So, hardware convolution reverb seems to be pointless no mater where I seem to look. But, what about the impulses used to model the sound coloring done by specific pieces of hardware like, mic's, preamps, cabinets, amp's/head's, reverbs, or specific guitar amp/tube/cab/mic setups. From what I understand these tend to take much less work to get the desired effect. Generally because they don't require the resolution needed, or the "time" portion of the reverb calculated to create reverb, and thus require less computing power. The IR's I believe are also smaller in size as well. I can't be 100% on that one though. From what I have seen the IR's used for guitar/recording equipment modeling seem to be in the 200k size, and reverbs are are near the 1MB size or grater.

Like any time someone asks a question it's for personal gain, but I do see how this could be a nice tool to have. I appreciate any/and all thoughts or input one might have as this has been on my mind for quite some time, and this is the first time I have ever found a place dedicated to this type of DIY.


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Re: Hardware convolution reverb: remotely possible?
« Reply #6 on: July 05, 2009, 10:10:54 PM »
This was my question, and it's something I'd still like, but haven't really thought much about since then.

I think the easiest, cheapest way to do this if you don't have extensive DSP knowledge is to buy a dedicated computer just for this task. Whatever form factor you want, rackmounted or laptop, you could build something to do just this for a few hundred bucks I think.

What exactly is your application? Do you want microphone models for live shows, that sort of thing?


Re: Hardware convolution reverb: remotely possible?
« Reply #7 on: July 06, 2009, 03:20:50 AM »
Since i don't need it for live applications I personally don't need it as my PC is more than capable of using impulses for this sort of thing anyway. If i wanted to I could load Reaper onto my second computer, and use that for FX processing. But, the idea having hardware impulses for amp/gear modeling is still very intriguing. Especially if it's DIY, and I don't have to pay a company a bloated price to build it for me. As well I know there are people out there who would really want something like this.

I have always assumed it would take a PC with a custom Linux build that did nothing but load a VST host. But, then you have hardware driver issues to deal with. Then I found this msg board, and that changed my way of thinking about it. Since the whole process is basically math I figured it would be much more efficient to to have hardware dedicated to doing it. Granted there is a decent amount of math that goes into the process for reverb. But, what about just the tonal qualities? That's EQ'ing at is basic, and that cant be all that complicated.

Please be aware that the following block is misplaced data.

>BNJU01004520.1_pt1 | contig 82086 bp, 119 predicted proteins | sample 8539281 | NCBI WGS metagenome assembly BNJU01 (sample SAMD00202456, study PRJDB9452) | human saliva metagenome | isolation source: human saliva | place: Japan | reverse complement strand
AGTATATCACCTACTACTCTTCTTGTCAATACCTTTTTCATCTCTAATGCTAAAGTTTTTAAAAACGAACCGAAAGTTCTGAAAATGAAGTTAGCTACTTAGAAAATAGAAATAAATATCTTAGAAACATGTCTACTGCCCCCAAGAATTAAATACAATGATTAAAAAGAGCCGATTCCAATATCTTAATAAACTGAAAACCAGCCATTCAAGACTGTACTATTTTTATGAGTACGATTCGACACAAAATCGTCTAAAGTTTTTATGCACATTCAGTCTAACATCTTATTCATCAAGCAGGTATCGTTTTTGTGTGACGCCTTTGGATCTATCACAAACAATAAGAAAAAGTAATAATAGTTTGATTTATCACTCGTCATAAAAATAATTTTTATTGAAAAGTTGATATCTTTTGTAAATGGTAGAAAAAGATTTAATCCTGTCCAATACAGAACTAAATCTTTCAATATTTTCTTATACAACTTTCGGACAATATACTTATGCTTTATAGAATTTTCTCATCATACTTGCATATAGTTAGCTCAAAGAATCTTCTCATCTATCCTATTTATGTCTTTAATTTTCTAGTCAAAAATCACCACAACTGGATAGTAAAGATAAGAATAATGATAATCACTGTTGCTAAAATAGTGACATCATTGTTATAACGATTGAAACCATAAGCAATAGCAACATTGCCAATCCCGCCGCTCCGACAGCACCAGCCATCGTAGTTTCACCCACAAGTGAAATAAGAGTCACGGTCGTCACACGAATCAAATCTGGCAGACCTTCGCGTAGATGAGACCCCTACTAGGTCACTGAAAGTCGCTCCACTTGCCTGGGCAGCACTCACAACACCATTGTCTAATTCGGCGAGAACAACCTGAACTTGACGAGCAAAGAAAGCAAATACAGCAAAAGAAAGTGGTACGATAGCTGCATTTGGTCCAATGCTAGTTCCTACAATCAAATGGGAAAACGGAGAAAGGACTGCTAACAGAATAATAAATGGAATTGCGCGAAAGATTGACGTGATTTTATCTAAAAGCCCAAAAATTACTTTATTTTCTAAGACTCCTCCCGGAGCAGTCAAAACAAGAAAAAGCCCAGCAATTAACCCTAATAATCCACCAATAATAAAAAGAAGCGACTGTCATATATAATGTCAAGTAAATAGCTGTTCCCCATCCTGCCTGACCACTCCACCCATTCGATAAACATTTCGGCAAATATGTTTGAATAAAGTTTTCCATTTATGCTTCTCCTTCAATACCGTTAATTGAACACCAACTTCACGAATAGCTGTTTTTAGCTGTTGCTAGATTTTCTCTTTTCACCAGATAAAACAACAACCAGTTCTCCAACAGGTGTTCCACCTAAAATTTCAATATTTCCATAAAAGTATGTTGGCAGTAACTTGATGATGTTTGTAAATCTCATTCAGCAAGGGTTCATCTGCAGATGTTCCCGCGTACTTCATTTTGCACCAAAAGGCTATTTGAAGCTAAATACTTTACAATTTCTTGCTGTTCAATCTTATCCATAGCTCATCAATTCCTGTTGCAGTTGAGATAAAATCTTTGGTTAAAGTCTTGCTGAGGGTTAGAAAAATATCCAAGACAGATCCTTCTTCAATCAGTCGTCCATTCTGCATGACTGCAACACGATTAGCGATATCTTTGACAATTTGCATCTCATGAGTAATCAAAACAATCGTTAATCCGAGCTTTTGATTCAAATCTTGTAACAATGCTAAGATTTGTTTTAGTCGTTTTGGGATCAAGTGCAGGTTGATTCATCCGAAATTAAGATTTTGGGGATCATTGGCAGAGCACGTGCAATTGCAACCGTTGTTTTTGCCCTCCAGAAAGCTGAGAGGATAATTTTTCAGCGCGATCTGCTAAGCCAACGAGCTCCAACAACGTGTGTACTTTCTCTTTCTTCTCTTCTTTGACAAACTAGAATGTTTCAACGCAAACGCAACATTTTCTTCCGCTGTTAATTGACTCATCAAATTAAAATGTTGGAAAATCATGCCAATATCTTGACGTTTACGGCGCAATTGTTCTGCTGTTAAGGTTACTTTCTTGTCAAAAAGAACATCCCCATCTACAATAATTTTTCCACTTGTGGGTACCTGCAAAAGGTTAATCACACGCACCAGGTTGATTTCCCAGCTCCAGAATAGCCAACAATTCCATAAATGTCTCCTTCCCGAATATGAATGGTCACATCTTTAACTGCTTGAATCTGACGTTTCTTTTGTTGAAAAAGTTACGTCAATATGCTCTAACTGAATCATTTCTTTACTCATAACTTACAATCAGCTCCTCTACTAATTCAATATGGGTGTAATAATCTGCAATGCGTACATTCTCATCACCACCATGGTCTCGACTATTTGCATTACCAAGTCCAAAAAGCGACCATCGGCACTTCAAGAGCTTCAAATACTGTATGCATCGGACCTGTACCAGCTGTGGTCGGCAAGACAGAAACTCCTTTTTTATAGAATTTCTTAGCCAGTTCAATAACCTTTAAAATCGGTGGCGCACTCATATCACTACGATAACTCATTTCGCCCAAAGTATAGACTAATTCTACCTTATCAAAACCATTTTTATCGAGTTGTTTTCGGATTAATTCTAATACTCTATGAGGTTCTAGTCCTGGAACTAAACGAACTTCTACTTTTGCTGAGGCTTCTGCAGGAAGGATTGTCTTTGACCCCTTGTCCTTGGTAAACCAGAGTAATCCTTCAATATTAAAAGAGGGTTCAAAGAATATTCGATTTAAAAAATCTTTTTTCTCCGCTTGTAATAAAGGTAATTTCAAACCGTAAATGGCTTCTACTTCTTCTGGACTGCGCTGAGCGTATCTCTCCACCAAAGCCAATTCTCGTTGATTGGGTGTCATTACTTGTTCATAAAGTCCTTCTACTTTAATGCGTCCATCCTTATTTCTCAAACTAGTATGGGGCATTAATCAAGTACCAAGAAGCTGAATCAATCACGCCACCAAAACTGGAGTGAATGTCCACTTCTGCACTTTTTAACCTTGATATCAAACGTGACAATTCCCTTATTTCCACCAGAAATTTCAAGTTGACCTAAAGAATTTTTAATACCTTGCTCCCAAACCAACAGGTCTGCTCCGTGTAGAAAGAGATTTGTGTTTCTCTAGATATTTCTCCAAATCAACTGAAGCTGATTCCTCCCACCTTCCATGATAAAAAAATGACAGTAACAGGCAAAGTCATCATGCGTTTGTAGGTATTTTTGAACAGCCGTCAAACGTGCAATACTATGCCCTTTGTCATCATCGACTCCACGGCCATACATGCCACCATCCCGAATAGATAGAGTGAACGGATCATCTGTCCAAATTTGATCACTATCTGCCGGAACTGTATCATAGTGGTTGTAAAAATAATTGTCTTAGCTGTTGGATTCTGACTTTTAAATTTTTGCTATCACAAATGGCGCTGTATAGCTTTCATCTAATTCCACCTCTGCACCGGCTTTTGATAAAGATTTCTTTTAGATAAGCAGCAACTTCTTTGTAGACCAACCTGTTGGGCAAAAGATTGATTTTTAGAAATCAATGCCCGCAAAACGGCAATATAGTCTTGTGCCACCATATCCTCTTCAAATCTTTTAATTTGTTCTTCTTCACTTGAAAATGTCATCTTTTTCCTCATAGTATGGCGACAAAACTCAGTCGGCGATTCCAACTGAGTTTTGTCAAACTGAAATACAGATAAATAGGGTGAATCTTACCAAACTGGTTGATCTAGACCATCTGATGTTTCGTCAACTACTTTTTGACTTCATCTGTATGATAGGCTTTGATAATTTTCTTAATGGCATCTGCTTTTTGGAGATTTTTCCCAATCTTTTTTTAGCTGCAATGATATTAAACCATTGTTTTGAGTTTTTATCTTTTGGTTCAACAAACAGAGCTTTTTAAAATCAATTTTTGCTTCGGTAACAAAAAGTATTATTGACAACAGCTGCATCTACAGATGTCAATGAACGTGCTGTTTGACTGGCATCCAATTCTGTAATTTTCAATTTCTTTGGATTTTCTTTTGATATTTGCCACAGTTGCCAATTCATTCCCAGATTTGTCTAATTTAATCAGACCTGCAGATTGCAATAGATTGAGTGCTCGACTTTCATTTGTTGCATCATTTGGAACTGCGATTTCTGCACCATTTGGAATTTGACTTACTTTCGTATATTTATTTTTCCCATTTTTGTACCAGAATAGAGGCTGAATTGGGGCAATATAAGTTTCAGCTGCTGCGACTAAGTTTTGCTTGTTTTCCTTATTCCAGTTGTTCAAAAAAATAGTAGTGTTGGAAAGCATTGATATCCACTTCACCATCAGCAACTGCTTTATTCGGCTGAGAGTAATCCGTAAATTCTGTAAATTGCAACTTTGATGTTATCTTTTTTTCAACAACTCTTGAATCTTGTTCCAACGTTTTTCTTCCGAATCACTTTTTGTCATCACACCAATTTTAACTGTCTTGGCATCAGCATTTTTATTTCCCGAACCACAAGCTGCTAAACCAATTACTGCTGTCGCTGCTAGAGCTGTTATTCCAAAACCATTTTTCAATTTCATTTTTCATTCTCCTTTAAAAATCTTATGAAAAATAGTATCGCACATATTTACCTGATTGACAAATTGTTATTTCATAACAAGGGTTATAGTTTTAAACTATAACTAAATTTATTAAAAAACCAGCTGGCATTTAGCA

I could be totally wrong on all of this, but that's why I posted the question. I wanted to know if it could be done for this application as DIY, and I know people would want it.


Re: Hardware convolution reverb: remotely possible?
« Reply #8 on: July 17, 2009, 10:03:30 PM »
Depends on your definition of hardware...

SIR2 is cheap, workable (i.e. not vaporware) and offers zero-latency convolution.  Voxengo has a real-time convolution reverb, as do others.
VSThost is reliable and free (for windows)
An XP laptop is hardware (well, sort of).

So sure, it's doable.  People build their own rocket engines from scratch. 

Cost-effective? No. 

Practical? Not unless you happen to have access to the entire digital PCB production process, and are skilled at all the different aspects (or at least skilled at all the different aspects of using the software). 

You could fake hardware by using an industrial PC board with no keyboard, custom controls, and a programmed LCD display, but it's still going to boot like an XP machine.  And crash like one.

Or if you like ICs and big boards, you could design specialty hardware for convolution - there are modular CPU-like chips for this purpose.  You could even do it with adders and multipliers and memory if you're bullheaded enough.  But even if you had convolution hardware, you're still going to want a CPU to manage patches and controls...or you could design a box from scratch like a Lexicon.  I mean, someone had to do it.  But my old LXP-5 has TWO CPUs in it, and it doesn't even have a display.  One for the user interface and one to feed the DSP - or one for the knobs and one for it's fabulously complicated MIDI implementation, I'm not sure.

So have a Linux geek build you a server-quality platform running convolution software, and that's about as close as you'll get.

But yeah, using piano harps and cymbals for reverbs is way cool.  Also big clanky industrial noises.  And playing live with it would be killer.  Best way to deal with a keyboard player who doesn't groove - convolve them with the drummer!

What WOULD be practical is a standalone box with a USB interface that let you download just a couple of impulses.  I think this could be a $200 stompbox if Roland made them - mix knob, decay knob, and a knob for 16 different presets.  This way all the editing, tweaking, etc. is removed from the actual convolution hardware and offloaded to a computer where it belongs.  Just dump 16 impulses to it, and pack in in your guitar bag.  But I think if you made your own you'd be lucky to get it into a 19" rack box.